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APPEAL DONALD EARL MILLER FROM SUSPENSION HIS OPERATING PRIVILEGES. DONALD EARL MILLER (01/23/84)

decided: January 23, 1984.

IN RE: APPEAL OF DONALD EARL MILLER FROM SUSPENSION OF HIS OPERATING PRIVILEGES. DONALD EARL MILLER, APPELLANT


Appeal from the Order of the Court of Common Pleas of Armstrong County in the case or In Re: Appeal of Donald Earl Miller from suspension of his operating privileges, No. 1981-1005, Civil.

COUNSEL

John B. McCue, McCue, Bertocchi and Heim, for appellant.

Lawrence R. Wieder, Assistant Counsel, with him Harold H. Cramer, Assistant Counsel, Ward T. Williams, Chief Counsel, and Jay C. Waldman, General Counsel, for appellee.

President Judge Crumlish, Jr. and Judges MacPhail and Doyle, sitting as a panel of three. Opinion by Judge MacPhail. President Judge Crumlish, Jr. dissents.

Author: Macphail

[ 79 Pa. Commw. Page 649]

This is an appeal by Donald Earl Miller (Appellant) from an order of the Court of Common Pleas of Armstrong County, dismissing Appellant's appeal of a six month suspension of his driving privileges pursuant to Section 1547(b) of the Vehicle Code (Code), 75 Pa. C.S. ยง 1547(b). Appellant had refused to take a breathalyzer test. We affirm.

At the hearing on the suspension held before the court of common pleas, the arresting officer testified that when he arrested Appellant for driving under the influence, he asked Appellant if he would submit to a breathalyzer test. When Appellant refused, the arresting officer told Appellant that his refusal would result in an automatic six months suspension of his driving privileges. The desk sergeant, a certified breathalyzer operator, testified that when Appellant arrived at the police station, the sergeant asked Appellant if he would submit to a breathalyzer test.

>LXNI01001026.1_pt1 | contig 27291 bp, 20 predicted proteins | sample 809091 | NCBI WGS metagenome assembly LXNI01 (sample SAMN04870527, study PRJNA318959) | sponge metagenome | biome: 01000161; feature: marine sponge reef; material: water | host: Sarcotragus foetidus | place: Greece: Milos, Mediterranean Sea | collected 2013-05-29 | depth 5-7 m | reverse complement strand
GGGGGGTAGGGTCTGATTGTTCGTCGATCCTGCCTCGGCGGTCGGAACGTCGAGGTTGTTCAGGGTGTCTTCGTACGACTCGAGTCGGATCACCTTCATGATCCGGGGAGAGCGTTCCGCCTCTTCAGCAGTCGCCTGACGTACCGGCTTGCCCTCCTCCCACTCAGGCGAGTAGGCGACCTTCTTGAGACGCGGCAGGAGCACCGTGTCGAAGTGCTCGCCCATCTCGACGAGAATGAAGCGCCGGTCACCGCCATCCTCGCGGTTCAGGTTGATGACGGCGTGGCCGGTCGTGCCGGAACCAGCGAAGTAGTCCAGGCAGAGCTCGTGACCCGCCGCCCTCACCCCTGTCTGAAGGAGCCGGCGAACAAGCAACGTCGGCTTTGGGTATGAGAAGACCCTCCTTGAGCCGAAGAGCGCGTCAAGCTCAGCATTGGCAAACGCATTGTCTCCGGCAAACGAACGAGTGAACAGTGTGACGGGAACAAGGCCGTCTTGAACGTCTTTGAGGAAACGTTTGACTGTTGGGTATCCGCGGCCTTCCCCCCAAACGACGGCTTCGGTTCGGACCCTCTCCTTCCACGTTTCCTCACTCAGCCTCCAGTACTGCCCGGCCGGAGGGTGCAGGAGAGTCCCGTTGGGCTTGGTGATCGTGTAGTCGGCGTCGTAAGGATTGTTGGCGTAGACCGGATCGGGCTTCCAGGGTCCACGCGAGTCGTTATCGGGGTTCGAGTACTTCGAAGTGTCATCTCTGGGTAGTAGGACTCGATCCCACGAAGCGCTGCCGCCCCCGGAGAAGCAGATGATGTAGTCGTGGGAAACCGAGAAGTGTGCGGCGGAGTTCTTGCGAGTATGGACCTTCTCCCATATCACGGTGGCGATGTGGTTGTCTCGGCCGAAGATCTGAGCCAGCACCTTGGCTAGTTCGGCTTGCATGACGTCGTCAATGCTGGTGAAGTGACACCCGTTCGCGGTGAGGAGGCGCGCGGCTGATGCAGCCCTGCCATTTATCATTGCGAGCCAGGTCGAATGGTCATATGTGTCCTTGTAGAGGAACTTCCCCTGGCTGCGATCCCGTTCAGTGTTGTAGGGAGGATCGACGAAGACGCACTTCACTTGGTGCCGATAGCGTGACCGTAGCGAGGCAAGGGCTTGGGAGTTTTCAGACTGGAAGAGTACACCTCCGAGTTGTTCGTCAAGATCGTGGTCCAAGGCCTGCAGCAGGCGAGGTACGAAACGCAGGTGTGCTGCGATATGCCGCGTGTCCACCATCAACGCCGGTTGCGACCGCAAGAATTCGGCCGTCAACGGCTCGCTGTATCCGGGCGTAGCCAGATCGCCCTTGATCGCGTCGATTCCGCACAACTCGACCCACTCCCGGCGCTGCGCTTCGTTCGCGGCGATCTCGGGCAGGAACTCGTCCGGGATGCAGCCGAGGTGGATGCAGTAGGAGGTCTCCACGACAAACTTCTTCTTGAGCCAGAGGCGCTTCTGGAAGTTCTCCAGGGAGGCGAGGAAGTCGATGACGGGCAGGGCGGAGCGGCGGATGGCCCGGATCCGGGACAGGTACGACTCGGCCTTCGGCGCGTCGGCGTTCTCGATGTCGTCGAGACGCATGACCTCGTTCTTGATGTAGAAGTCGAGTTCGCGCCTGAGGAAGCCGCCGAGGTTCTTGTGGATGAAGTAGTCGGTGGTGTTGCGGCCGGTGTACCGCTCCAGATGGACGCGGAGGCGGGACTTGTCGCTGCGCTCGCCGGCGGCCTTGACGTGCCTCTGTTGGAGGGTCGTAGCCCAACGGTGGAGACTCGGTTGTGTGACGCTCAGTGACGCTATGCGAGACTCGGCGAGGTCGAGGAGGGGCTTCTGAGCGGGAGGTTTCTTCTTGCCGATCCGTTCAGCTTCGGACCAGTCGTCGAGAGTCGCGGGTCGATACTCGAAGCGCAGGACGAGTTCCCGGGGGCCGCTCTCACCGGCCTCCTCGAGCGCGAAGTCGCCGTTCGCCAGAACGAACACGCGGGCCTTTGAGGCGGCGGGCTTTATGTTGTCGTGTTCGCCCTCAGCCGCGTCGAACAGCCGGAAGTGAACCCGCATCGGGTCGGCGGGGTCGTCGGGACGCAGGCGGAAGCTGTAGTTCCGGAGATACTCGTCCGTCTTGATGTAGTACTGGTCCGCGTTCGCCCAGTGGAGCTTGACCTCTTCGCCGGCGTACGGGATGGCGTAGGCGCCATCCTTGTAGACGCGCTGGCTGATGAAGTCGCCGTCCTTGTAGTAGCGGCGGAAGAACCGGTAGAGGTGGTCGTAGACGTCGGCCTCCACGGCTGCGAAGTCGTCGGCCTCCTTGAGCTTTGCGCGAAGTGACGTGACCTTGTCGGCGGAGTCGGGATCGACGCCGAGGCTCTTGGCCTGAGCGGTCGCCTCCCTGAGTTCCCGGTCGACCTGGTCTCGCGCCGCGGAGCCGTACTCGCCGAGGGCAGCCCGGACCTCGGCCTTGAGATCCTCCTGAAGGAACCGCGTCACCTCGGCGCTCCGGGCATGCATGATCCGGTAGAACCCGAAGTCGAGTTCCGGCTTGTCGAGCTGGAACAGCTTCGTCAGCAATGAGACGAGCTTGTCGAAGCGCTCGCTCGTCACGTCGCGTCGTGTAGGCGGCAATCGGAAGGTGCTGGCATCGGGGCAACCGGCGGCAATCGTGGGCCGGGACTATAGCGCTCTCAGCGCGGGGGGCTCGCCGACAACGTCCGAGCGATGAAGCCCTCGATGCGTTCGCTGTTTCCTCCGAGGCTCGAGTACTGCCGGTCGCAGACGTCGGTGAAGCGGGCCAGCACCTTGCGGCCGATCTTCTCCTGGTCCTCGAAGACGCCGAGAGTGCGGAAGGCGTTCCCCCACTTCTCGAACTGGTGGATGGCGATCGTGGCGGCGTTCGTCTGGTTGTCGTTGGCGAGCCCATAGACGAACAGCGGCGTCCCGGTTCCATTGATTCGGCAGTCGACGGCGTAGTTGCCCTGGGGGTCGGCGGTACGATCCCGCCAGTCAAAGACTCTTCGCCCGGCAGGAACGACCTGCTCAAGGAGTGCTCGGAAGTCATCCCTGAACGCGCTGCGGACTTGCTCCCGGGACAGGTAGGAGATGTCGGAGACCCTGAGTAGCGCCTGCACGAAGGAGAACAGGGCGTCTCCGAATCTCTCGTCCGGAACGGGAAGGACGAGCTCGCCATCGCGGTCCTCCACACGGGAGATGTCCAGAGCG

[ 79 Pa. Commw. Page 650]

When Appellant refused, the sergeant told Appellant of the six months suspension and Appellant refused again. The sergeant testified that approximately 15-20 minutes later, Appellant changed his mind and wanted to take the test.

Appellant argues that the arresting officer never advised him of the consequences of his refusal. He contends also that while the sergeant informed him of the consequences and he initially refused, he changed his mind within 10 minutes and therefore, he should have been given the breathalyzer test.

A driver's refusal to take a breathalyzer test mandates suspension of his operator's license under the Code. A refusal is anything substantially short of an unqualified unequivocal assent to an officer's request to the arrested motorist. Bureau of Traffic Safety v. Tillitt, 49 Pa. Commonwealth Ct. 343, 346, 411 A.2d 276, 277 (1980).

The common pleas court concluded that since the Appellant refused to take a breathalyzer test after being informed of the consequences by two police officers, Appellant's assent to the test 15-20 minutes after his refusal could not be deemed an unqualified and unequivocal assent. We agree. The police officers properly accepted Appellant's refusals to be final. As the common pleas court stated, "police officers are not required to spend effort either cajoling the defendant or spend time waiting to see if the defendant will ultimately change ...


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